Too blatant to ignore? Human rights groups warn that ‘radical groups’ have free rein in Ukraine
Four human rights groups have issued a joint letter to the Ukrainian government, calling on Kiev to condemn attacks and threats committed by “radical groups” which promote hate and to hold the guilty parties accountable.
Human Rights Watch, Amnesty International, Front Line Defenders, and Freedom House sent a letter to the Ukrainian Interior Ministry and the Prosecutor General’s Office detailing a series of attacks by right-wing groups against minorities and activists that have gone largely ignored by law enforcement.
Since the beginning of 2018, members of “radical groups” such as C14, Right Sector, and others have carried out at least two dozen violent attacks or acts of intimidation in Kiev and cities across Ukraine, the letter says.
“The law enforcement authorities have rarely launched investigations into the threats and attacks committed by these groups. In the cases where investigations were launched, there is no indication that effective investigative measures were undertaken, and perpetrators were identified, despite attackers publicly claiming, in some cases, responsibility for the attacks on social media.”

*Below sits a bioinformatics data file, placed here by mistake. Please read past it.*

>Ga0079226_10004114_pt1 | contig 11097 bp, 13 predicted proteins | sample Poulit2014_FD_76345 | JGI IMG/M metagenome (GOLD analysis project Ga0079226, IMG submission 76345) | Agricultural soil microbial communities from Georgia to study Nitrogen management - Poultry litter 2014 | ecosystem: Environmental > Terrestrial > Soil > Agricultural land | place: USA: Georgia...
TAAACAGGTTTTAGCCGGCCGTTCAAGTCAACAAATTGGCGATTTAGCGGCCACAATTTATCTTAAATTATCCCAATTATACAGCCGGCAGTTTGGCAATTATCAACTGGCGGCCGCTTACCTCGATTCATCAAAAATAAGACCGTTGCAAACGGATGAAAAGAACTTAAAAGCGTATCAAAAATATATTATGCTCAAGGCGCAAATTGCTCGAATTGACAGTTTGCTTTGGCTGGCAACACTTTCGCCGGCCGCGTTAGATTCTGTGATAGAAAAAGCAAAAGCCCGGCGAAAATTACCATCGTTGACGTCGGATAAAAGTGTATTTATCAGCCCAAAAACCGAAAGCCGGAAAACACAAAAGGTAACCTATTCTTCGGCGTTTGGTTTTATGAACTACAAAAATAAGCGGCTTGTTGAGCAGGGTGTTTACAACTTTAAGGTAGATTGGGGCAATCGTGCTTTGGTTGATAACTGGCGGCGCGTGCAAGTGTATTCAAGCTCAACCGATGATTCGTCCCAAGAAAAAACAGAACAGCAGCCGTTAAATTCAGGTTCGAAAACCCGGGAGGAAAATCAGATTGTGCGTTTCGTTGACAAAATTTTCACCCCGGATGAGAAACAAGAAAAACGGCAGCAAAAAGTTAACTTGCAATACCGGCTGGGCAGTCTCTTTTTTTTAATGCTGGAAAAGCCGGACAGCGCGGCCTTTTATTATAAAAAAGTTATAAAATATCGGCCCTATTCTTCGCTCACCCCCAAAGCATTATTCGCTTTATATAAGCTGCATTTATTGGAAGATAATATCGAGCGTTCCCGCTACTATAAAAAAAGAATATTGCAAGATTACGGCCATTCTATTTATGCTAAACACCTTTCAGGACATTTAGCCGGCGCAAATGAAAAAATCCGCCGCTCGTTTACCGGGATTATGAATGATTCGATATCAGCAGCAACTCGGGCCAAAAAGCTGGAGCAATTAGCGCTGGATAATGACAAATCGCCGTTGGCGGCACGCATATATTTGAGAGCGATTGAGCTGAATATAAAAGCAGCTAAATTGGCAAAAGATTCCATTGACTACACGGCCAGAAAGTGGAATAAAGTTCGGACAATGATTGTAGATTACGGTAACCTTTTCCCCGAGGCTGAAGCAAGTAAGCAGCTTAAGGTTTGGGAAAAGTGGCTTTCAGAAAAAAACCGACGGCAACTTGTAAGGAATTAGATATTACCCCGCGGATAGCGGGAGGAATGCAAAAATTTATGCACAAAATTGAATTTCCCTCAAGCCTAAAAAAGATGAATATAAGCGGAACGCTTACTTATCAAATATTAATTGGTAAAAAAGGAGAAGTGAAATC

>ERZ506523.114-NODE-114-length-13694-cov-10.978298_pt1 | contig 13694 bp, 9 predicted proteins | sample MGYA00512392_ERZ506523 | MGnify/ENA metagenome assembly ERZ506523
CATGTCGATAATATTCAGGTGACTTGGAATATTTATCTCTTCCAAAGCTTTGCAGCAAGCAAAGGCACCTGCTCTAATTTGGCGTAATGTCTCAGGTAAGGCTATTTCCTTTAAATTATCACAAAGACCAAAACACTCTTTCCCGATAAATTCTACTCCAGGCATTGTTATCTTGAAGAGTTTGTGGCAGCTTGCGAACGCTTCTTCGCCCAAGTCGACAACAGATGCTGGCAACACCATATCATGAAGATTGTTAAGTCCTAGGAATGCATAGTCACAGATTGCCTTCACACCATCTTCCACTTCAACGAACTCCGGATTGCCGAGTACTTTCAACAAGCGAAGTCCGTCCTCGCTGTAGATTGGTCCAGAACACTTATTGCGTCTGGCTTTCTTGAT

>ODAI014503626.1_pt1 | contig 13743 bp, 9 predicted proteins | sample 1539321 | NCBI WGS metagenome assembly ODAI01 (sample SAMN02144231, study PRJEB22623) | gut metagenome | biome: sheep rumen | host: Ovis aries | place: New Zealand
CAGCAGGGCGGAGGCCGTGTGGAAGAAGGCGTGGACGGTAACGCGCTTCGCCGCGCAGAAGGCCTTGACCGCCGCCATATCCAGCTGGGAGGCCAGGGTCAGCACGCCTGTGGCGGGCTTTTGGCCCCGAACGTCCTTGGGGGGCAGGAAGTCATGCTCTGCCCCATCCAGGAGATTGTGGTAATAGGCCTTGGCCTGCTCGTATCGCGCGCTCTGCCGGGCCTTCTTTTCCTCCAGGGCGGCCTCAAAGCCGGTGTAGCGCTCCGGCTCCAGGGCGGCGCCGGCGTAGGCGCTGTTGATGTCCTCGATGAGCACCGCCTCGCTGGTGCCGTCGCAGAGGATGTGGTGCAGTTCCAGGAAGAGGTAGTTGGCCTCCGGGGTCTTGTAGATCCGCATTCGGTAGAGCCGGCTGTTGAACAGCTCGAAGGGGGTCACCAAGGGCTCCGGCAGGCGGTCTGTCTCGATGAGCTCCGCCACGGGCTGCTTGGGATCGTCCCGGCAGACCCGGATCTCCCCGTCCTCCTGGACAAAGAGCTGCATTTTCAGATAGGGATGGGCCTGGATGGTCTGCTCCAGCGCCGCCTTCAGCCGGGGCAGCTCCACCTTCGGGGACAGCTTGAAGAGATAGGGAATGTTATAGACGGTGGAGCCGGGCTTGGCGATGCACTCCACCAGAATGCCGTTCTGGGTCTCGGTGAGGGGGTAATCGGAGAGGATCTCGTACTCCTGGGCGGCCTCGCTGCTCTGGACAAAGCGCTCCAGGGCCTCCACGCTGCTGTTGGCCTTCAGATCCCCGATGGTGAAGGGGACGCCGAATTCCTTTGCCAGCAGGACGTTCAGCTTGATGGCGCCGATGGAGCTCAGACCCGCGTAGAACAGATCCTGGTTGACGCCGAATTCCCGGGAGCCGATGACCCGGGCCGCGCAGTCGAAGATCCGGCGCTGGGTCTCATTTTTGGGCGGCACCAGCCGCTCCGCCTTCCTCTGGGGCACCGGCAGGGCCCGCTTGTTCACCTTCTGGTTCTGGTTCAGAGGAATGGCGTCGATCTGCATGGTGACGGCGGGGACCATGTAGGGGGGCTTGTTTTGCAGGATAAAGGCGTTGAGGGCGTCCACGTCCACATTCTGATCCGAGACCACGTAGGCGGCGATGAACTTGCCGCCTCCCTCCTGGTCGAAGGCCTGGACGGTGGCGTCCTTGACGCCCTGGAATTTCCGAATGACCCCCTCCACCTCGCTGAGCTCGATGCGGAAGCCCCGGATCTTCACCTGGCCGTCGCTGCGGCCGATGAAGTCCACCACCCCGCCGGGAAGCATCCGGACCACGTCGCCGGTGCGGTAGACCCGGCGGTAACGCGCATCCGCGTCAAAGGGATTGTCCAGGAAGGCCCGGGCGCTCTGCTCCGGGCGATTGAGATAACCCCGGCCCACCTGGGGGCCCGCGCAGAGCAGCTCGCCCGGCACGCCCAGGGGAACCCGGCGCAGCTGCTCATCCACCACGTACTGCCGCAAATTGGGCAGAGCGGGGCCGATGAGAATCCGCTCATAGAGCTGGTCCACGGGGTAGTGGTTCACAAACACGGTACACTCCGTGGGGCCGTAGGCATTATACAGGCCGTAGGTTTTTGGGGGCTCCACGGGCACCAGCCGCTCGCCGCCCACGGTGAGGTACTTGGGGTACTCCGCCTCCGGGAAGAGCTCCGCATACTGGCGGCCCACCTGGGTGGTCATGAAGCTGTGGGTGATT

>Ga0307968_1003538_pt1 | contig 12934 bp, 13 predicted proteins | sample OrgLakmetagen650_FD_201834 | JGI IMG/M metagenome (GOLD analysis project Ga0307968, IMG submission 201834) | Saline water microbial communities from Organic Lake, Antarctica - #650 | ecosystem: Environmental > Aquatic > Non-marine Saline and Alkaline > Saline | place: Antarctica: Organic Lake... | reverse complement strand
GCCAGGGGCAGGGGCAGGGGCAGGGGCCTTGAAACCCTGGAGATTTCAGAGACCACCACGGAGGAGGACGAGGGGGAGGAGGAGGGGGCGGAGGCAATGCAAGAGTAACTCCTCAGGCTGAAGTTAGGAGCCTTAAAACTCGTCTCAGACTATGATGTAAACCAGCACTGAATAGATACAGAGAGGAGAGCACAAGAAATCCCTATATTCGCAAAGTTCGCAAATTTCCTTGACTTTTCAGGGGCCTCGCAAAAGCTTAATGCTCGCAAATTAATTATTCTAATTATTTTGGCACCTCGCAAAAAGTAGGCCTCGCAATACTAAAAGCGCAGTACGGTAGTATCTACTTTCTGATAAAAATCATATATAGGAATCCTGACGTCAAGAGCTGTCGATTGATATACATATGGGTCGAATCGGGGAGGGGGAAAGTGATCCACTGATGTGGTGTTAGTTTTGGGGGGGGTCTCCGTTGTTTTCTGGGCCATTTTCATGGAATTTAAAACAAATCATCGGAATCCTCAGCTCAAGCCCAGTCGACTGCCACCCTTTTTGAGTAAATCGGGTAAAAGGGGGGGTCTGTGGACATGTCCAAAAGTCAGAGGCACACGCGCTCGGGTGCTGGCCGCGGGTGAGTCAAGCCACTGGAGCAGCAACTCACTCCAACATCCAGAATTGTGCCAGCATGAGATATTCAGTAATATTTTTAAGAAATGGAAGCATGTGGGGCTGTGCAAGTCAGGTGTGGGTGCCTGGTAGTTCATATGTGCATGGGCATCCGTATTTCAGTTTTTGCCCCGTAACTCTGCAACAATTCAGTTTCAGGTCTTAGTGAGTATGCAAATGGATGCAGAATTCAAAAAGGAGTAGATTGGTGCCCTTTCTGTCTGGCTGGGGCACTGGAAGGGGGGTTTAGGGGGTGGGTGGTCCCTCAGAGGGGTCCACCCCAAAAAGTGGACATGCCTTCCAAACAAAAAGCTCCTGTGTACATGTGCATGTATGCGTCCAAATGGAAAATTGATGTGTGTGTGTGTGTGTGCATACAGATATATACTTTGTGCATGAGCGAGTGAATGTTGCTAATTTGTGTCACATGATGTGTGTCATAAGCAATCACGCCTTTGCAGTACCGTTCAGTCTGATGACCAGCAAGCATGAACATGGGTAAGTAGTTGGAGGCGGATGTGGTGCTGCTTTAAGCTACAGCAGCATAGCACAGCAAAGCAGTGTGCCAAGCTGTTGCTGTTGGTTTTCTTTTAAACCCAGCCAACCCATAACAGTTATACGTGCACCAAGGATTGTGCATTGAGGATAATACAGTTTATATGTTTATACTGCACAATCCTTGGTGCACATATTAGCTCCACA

The joint letter points to a number of incidents in which “radical groups” were able to carry out unlawful acts with impunity. On March 8, participants of the Women’s March in Kiev were assaulted by right-wing groups as police “merely observed the attacks and took no steps to stop them or detain them.”
The letter also cites a March incident in which members of the neo-Nazi paramilitary group C14 attacked a Roma settlement in Ukraine’s capital, chasing women and small children with rocks and pepper spray after burning down their makeshift camp. Two criminal investigations were reportedly opened in response to the attack, but the joint letter states that authorities have yet to make any arrests.
Ukrainian officials must “meet their obligations to guarantee the rights to freedom of peaceful assembly and expression, and the right to safety and security to all people in Ukraine,” the letter goes on. However, the report is curiously silent on the fact that many of the “radical groups” – right-wing paramilitary organizations with neo-Nazi sympathies – have received direct and indirect support from Kiev, and in some cases have even been integrated into the country’s armed forces.
I'm old enough to remember when pointing out Ukraine's post-Maidan Nazi problem got you denounced as a "Kremlin disinformation agent" "Putin stooge" "Russian active measures" etc etc https://t.co/aOjw25buQF— Mark Ames (@MarkAmesExiled) June 15, 2018
Despite overlooking the not-so-flattering circumstances that led to these groups’ mob rule, commentators pointed out that the letter largely vindicates those who warned years ago about neo-Nazi violence in Ukraine – but were dismissed as Kremlin stooges.